Kay Mitchell, training lead for nurses, midwives and allied health professionals
Kay Mitchell_profileKay is a critical care nurse researcher with an interest in, and experience of, promoting clinical academic careers for healthcare professionals.
Developing health research careers
Kay led a project to develop the concept for the Southampton Academy of Research, following previous experience of setting up a more focused healthcare research centre in London, aimed at nurses and midwives only (CNMR).
Critical care research
She works clinically on the UHS general intensive care unit, and with members of the NMAHP team to develop research, audit and service improvement projects addressing local priorities. She recently was the Chief Investigator for a commercially funded study mapping workload related to arterial blood gas analysis. She also works closely with the Critical Care Research Area and Centre for Human Integrative Physiology Southampton (CHIPS) to support a portfolio of research studies in critical care and perioperative medicine.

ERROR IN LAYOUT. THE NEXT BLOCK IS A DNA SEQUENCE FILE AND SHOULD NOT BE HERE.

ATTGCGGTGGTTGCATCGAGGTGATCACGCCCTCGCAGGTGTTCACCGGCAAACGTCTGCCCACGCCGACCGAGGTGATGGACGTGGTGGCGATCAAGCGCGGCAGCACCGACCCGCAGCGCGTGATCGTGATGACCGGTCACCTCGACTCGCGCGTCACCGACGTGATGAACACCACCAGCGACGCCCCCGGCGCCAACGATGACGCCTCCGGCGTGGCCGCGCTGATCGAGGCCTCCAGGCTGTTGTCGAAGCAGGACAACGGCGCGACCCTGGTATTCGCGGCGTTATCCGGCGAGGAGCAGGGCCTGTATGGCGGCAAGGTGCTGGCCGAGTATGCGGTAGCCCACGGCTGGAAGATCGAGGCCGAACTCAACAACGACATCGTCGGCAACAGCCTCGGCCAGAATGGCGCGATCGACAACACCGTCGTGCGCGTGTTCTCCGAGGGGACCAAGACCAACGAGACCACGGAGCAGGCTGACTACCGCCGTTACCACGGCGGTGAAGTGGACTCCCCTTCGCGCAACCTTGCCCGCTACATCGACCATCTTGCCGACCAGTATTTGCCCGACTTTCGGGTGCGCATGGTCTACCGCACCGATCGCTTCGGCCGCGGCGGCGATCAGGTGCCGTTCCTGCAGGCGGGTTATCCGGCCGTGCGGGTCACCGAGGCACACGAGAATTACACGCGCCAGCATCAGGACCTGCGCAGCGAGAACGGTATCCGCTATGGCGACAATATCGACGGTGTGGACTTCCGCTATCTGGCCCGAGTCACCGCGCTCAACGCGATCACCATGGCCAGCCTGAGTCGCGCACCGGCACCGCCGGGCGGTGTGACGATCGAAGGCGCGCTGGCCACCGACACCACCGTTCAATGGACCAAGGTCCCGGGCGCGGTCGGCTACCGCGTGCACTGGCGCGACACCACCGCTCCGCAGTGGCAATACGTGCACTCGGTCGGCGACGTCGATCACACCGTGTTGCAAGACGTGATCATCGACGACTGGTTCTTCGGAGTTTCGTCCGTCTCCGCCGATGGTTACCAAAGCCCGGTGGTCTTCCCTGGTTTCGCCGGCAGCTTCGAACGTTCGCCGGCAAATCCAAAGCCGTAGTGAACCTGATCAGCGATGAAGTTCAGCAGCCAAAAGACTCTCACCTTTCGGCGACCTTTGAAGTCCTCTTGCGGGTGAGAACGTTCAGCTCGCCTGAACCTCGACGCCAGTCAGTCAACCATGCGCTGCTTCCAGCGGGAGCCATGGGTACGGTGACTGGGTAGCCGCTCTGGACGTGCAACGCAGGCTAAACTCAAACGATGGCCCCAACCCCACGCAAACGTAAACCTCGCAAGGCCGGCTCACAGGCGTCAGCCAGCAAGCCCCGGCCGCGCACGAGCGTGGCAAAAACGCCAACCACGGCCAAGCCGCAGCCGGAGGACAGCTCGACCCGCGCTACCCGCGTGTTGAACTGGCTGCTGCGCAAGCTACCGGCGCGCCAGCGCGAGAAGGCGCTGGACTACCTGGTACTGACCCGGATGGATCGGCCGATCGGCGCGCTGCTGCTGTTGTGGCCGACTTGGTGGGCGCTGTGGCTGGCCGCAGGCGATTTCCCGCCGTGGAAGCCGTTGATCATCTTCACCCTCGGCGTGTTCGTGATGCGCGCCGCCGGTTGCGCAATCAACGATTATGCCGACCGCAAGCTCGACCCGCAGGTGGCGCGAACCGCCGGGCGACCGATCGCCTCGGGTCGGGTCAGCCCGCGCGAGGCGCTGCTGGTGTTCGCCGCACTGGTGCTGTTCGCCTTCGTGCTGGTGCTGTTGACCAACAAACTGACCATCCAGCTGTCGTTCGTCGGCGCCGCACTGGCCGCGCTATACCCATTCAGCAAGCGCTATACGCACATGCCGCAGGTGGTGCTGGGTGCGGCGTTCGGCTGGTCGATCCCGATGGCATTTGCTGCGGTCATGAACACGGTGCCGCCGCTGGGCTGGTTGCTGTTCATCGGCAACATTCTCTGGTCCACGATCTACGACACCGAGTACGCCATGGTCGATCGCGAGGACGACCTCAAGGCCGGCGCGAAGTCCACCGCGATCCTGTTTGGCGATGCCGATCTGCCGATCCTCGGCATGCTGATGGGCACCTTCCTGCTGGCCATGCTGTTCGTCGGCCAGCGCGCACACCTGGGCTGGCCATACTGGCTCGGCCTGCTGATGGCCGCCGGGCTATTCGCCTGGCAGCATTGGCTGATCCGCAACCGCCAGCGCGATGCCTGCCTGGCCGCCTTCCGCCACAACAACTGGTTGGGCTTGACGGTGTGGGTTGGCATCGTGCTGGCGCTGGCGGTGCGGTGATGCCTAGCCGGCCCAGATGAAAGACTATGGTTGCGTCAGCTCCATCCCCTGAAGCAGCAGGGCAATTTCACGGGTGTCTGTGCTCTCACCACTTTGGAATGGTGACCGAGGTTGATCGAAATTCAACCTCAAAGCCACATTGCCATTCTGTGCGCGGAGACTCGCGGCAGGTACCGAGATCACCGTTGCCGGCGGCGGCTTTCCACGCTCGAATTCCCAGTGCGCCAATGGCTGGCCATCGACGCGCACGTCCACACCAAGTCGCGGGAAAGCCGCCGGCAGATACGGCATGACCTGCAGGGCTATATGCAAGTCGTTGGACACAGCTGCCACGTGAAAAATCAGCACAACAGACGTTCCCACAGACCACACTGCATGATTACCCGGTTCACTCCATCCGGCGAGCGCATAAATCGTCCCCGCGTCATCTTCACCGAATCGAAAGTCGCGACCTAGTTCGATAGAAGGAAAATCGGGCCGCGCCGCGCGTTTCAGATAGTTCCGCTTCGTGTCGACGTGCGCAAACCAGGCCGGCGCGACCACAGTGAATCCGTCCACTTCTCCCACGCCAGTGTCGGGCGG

As a member of the Xtreme Everest Oxygen Research Consortium Executive Team, Kay organizes medical research expeditions and research projects related to improving outcomes for critically ill patients. In particular, she is focused on developing the large data sets related to this work. She has recently been appointed as an Honorary Ambassador for the World Federation of Critical Care Nurses.
Kay studied nursing at Oxford School of Nursing before undertaking a BSc Honours at University College London. After a period of graduate management training with a UK high street Bank, she returned to nursing at University College London Hospital, and then the Homerton, specializing in intensive care which included completing an MSc from Imperial College London. She is currently undertaking a PhD investigating epigenetic markers of adaptation to hypoxia at the University of Southampton.
Kay has spoken internationally and published research papers and commentaries related to hypoxia tolerance, exercise, clinical academic careers, and critical care.